Andrea Middleton - Portland
She doesn’t lead the meetup, but helps with organizing WordCamp – not very active in meetup (time/day of meetups).
Jane Wells - Tybee Island, these are her people
Before coming to Tybee: She was in NYC and before that in SF – She organized WordCamp Savannah. There was no Savannah meetup group. She talked to group about hosting it, and then after a year just said screw it and started one Meetup.com and got 15, then 30, then 45. At the same time she started a meetup group on Tybee, with about the same number of people at each. The first one had 12 people show up (tybee), 8 or 9 (Savannah). The first meetup was about what the meetup should be: they decided to have multiple types of meetups: 1 night, no presentations, just coworking. They wanted to grow the people doing stuff and not just be people showing up to learn. They also have one at lunch time and demo what they are doing or watch a wordpress.tv video and then talk about it. The WordCamp really inspired people in Savannah, that is how most people learned about WordPress.
- Meetup.com helps with publicity and drawing a larger untapped audience in some areas
- Sandwich boards outside helped bring people in.
- Putting up signs just helped bring people in.
- Outside the US/Canada primarily doesn’t use meetup.com, they use FaceBook.
- Centralizing the events will help know what else is going on.
We have a resource for WordCamps, we don’t have resources for meetups. Want to bring more stuff over to WordPress.org and make it more visible. Surface Meetups on WordPress.org so if we know your zip code, we can show on the page when the next meetup in your area is.
One challenge of being a very successful meetup is the need to divide things up. If there are 800 people, you are basically cattle moving between rooms. 300 is the highest comfortable size for a WC. Multiple WordCamps in a year.
Challenge: What are we going to talk about at the meetup? What kind of programming do we need to have? One answer is to Skype in a group to talk about the things that you don’t know. Have a pre-recorded presentation and a google hangout.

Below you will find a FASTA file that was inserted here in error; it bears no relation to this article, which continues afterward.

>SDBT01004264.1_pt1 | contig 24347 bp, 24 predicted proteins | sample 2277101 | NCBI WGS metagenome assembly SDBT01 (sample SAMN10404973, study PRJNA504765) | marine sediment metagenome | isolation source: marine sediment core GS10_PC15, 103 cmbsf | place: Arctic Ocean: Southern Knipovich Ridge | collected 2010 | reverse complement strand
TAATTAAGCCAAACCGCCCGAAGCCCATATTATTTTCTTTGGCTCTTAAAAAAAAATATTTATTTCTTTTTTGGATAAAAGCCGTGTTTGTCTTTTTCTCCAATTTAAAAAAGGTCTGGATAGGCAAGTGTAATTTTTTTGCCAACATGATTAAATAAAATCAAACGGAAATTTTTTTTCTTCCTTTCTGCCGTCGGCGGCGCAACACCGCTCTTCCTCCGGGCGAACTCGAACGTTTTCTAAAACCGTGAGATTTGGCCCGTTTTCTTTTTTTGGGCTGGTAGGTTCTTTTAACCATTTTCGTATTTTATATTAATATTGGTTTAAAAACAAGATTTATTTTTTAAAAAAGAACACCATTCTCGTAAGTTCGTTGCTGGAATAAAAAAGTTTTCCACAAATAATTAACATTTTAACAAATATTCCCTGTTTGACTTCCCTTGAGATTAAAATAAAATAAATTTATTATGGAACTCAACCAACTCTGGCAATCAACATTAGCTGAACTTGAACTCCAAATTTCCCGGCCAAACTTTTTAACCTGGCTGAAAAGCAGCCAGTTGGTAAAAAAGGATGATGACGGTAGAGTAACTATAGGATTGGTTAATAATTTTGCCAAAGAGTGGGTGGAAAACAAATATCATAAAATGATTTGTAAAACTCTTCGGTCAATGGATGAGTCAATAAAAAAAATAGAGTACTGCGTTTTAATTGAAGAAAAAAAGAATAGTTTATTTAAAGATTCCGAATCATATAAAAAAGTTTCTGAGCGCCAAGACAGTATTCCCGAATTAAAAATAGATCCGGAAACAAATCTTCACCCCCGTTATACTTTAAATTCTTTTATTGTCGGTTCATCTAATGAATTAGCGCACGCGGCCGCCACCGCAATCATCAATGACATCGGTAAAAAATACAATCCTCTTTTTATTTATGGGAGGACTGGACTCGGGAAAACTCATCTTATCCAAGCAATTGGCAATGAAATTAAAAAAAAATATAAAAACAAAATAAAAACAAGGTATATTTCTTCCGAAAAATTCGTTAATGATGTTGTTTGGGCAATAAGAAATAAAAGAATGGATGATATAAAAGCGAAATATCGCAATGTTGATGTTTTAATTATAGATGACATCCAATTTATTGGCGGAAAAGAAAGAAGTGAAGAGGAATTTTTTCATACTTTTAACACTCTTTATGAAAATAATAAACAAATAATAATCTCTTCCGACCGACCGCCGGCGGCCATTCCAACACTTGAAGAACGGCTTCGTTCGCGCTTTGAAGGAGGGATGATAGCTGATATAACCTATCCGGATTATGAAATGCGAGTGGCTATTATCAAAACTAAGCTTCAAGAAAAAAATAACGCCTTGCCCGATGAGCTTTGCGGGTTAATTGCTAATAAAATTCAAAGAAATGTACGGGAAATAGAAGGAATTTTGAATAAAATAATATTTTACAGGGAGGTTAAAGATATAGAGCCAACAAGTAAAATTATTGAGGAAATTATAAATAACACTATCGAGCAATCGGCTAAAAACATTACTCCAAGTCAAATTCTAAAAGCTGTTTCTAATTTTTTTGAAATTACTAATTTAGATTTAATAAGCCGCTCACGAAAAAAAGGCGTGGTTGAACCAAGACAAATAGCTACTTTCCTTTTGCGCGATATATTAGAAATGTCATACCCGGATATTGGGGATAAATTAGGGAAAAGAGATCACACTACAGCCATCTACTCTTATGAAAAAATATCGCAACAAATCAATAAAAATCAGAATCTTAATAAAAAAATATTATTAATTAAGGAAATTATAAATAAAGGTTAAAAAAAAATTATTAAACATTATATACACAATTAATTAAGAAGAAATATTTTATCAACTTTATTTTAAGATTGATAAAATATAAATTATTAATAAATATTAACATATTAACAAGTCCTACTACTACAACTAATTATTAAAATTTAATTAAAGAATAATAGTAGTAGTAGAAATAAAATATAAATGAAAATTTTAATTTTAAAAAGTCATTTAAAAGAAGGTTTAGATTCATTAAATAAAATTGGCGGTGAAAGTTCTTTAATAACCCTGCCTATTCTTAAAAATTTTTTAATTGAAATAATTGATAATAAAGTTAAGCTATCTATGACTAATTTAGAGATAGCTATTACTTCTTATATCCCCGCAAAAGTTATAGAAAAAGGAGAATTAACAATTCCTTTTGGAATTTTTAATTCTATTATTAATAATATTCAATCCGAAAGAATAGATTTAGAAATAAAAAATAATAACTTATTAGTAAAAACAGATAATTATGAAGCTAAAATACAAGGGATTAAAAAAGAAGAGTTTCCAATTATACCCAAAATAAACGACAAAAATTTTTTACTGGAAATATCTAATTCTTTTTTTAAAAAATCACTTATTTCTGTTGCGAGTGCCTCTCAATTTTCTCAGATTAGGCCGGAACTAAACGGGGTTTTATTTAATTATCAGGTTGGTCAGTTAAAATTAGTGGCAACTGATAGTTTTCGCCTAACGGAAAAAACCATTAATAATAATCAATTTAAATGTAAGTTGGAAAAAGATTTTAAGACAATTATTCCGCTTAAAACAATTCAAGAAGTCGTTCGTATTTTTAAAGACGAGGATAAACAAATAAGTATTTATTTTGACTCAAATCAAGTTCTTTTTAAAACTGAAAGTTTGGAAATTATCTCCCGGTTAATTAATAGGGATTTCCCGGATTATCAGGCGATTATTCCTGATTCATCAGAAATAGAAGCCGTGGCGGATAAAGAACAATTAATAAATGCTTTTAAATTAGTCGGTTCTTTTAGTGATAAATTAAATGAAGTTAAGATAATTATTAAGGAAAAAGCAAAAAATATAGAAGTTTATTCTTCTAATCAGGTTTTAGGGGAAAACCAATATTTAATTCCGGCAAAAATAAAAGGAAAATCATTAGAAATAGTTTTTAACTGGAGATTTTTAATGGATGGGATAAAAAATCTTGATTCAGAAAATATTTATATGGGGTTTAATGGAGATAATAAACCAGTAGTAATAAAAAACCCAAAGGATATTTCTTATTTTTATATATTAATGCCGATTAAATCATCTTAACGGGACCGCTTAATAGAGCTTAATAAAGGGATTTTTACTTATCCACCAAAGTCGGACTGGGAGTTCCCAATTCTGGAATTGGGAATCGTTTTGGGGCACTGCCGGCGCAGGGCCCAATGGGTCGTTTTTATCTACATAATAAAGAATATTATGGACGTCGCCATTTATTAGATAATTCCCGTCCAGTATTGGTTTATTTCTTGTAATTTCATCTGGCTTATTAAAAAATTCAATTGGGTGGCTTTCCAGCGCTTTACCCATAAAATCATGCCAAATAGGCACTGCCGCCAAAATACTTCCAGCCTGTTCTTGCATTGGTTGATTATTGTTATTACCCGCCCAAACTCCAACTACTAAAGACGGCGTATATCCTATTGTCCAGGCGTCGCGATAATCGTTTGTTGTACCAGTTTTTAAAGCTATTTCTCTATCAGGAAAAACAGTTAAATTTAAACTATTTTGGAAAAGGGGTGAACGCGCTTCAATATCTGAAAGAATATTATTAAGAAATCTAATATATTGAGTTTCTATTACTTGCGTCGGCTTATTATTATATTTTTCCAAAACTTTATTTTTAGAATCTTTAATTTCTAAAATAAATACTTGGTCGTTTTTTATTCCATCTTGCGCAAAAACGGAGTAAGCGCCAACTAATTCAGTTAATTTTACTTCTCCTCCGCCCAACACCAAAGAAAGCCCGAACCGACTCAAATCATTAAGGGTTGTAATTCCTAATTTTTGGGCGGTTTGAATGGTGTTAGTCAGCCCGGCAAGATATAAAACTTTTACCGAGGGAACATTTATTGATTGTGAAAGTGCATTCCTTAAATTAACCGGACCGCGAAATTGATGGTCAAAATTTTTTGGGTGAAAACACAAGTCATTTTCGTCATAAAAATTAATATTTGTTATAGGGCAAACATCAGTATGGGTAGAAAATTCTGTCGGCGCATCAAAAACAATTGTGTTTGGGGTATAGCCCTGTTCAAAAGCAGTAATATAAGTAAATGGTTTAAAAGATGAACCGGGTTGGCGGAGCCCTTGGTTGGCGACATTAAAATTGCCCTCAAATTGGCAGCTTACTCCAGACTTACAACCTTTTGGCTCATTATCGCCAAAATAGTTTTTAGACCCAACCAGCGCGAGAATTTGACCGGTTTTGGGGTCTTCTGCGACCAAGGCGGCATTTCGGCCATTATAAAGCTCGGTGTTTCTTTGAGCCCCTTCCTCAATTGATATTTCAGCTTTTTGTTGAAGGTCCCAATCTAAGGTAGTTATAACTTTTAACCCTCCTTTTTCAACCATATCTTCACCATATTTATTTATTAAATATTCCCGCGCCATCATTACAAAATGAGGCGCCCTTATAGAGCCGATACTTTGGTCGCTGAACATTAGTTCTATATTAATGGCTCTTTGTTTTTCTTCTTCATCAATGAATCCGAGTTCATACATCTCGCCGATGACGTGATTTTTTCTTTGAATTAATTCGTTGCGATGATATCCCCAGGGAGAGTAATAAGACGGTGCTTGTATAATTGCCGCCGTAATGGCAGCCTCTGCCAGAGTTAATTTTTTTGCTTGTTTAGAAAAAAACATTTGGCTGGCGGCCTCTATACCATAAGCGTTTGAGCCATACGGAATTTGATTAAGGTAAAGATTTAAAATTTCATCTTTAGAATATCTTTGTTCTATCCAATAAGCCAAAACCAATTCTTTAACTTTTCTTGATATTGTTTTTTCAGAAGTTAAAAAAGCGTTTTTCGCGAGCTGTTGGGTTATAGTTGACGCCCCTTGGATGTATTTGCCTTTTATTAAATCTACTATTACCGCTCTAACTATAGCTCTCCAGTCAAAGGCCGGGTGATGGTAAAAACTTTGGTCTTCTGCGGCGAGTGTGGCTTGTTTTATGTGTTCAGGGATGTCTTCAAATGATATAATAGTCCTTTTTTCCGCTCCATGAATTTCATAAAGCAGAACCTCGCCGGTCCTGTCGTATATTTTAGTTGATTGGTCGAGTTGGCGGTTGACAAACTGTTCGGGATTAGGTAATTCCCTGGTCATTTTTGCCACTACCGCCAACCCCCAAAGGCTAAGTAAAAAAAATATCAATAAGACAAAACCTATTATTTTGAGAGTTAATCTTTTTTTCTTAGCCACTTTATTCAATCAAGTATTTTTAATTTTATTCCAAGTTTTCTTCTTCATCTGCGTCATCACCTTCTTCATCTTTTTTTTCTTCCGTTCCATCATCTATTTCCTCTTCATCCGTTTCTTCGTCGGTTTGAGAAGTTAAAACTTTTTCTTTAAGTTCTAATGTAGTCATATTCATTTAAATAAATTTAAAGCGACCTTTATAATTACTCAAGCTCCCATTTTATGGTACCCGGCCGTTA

In one meetup, when it started there were 3 presenters — they were the experts. All of the attendees are presenting regularly: but some are not as experienced as others, so sometimes there are issues with consistency of quality. Challenge: Getting locals over the fear of public speaking, upping the quality of presentations.
There should be a good ratio of local and non-local speakers. If someone is not an expert, but they have the time to give the presentation, w can get them in touch with people who have given similar presentations for help.
Challenge: Some leaders are not well versed in teaching new, new, new people how to use WordPress. Are there resources or ways to teach that? We need to share curriculum. Or have a “WordSchool” focused on teaching new people. Or just suggestions for WordPress news to share each month: A sales flyer.
Challenge: Not everyone pays attention to trac, so we need to educate our groups on core development. Meetups gives people an avenue to talking about new core features.
Two great Meetup Ideas from DC: 1) “My favorite plugin” lightening talk. 2) Upgrade-a-thon!
ACTION ITEM: make.wordpress.org/events – get organizers to start writing best Meetup practices.